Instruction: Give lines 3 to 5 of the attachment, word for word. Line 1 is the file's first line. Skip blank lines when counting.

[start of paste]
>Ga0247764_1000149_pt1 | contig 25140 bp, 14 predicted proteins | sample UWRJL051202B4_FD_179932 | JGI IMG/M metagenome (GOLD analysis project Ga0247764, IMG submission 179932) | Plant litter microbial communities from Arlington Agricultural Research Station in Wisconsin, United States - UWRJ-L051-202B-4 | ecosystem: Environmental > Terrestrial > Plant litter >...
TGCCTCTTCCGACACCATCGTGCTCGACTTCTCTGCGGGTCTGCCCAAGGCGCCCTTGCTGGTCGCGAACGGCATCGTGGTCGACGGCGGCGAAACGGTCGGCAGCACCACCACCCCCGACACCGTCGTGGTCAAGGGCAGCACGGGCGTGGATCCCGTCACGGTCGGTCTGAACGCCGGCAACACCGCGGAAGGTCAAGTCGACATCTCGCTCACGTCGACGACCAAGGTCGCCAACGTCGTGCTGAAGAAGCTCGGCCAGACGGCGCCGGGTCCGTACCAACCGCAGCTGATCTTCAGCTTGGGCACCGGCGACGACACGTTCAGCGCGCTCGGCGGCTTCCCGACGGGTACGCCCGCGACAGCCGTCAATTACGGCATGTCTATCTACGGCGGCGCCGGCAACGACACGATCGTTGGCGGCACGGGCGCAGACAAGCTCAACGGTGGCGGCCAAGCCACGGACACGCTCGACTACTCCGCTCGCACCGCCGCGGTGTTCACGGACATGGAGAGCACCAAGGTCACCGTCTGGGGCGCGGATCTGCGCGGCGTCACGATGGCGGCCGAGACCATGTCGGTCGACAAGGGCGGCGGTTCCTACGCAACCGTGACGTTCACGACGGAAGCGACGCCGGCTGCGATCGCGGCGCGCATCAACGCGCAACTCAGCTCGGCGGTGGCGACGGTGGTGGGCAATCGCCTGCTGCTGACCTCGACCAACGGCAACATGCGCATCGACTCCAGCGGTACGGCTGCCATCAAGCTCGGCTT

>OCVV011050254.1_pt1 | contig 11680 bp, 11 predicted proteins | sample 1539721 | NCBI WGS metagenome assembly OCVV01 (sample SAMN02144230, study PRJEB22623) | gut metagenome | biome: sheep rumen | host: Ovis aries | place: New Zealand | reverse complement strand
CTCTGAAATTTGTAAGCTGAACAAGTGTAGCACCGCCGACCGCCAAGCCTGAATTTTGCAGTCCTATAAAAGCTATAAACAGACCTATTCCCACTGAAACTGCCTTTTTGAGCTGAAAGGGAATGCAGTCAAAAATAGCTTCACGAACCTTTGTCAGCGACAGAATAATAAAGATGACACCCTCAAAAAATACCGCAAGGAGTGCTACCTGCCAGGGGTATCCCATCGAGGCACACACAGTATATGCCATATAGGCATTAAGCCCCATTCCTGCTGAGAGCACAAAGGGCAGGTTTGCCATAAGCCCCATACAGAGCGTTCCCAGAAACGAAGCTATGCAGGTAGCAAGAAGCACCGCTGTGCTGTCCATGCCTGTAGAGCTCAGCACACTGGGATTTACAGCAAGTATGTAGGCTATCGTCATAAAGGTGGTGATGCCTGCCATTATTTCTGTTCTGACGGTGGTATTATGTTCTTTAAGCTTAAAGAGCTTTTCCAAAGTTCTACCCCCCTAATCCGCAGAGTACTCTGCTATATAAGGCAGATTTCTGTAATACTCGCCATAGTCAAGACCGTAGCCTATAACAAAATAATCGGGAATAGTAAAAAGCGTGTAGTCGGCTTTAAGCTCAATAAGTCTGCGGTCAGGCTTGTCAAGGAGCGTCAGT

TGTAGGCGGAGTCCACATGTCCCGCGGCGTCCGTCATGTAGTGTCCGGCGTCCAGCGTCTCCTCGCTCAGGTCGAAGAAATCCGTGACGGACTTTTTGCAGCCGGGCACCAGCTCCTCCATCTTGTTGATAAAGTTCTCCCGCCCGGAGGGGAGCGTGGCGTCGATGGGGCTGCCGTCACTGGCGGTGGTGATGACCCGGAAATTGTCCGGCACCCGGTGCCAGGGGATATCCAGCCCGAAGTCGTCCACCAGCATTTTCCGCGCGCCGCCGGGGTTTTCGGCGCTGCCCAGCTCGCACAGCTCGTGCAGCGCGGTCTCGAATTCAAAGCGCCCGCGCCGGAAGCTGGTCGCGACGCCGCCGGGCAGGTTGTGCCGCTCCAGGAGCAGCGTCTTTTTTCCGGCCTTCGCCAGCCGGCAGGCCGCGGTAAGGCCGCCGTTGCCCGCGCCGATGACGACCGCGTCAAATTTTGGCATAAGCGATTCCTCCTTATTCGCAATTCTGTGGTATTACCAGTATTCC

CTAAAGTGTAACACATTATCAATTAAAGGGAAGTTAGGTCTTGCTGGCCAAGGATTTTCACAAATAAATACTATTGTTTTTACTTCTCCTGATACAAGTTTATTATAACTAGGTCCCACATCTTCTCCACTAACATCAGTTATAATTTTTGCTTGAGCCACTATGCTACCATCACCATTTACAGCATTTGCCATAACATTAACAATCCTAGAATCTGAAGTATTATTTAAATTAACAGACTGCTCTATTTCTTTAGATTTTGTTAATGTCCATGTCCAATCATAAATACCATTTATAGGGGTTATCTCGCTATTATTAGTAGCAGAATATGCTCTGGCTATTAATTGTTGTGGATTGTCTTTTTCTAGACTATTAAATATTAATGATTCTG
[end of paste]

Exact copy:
>OCVV011050254.1_pt1 | contig 11680 bp, 11 predicted proteins | sample 1539721 | NCBI WGS metagenome assembly OCVV01 (sample SAMN02144230, study PRJEB22623) | gut metagenome | biome: sheep rumen | host: Ovis aries | place: New Zealand | reverse complement strand
CTCTGAAATTTGTAAGCTGAACAAGTGTAGCACCGCCGACCGCCAAGCCTGAATTTTGCAGTCCTATAAAAGCTATAAACAGACCTATTCCCACTGAAACTGCCTTTTTGAGCTGAAAGGGAATGCAGTCAAAAATAGCTTCACGAACCTTTGTCAGCGACAGAATAATAAAGATGACACCCTCAAAAAATACCGCAAGGAGTGCTACCTGCCAGGGGTATCCCATCGAGGCACACACAGTATATGCCATATAGGCATTAAGCCCCATTCCTGCTGAGAGCACAAAGGGCAGGTTTGCCATAAGCCCCATACAGAGCGTTCCCAGAAACGAAGCTATGCAGGTAGCAAGAAGCACCGCTGTGCTGTCCATGCCTGTAGAGCTCAGCACACTGGGATTTACAGCAAGTATGTAGGCTATCGTCATAAAGGTGGTGATGCCTGCCATTATTTCTGTTCTGACGGTGGTATTATGTTCTTTAAGCTTAAAGAGCTTTTCCAAAGTTCTACCCCCCTAATCCGCAGAGTACTCTGCTATATAAGGCAGATTTCTGTAATACTCGCCATAGTCAAGACCGTAGCCTATAACAAAATAATCGGGAATAGTAAAAAGCGTGTAGTCGGCTTTAAGCTCAATAAGTCTGCGGTCAGGCTTGTCAAGGAGCGTCAGT

TGTAGGCGGAGTCCACATGTCCCGCGGCGTCCGTCATGTAGTGTCCGGCGTCCAGCGTCTCCTCGCTCAGGTCGAAGAAATCCGTGACGGACTTTTTGCAGCCGGGCACCAGCTCCTCCATCTTGTTGATAAAGTTCTCCCGCCCGGAGGGGAGCGTGGCGTCGATGGGGCTGCCGTCACTGGCGGTGGTGATGACCCGGAAATTGTCCGGCACCCGGTGCCAGGGGATATCCAGCCCGAAGTCGTCCACCAGCATTTTCCGCGCGCCGCCGGGGTTTTCGGCGCTGCCCAGCTCGCACAGCTCGTGCAGCGCGGTCTCGAATTCAAAGCGCCCGCGCCGGAAGCTGGTCGCGACGCCGCCGGGCAGGTTGTGCCGCTCCAGGAGCAGCGTCTTTTTTCCGGCCTTCGCCAGCCGGCAGGCCGCGGTAAGGCCGCCGTTGCCCGCGCCGATGACGACCGCGTCAAATTTTGGCATAAGCGATTCCTCCTTATTCGCAATTCTGTGGTATTACCAGTATTCC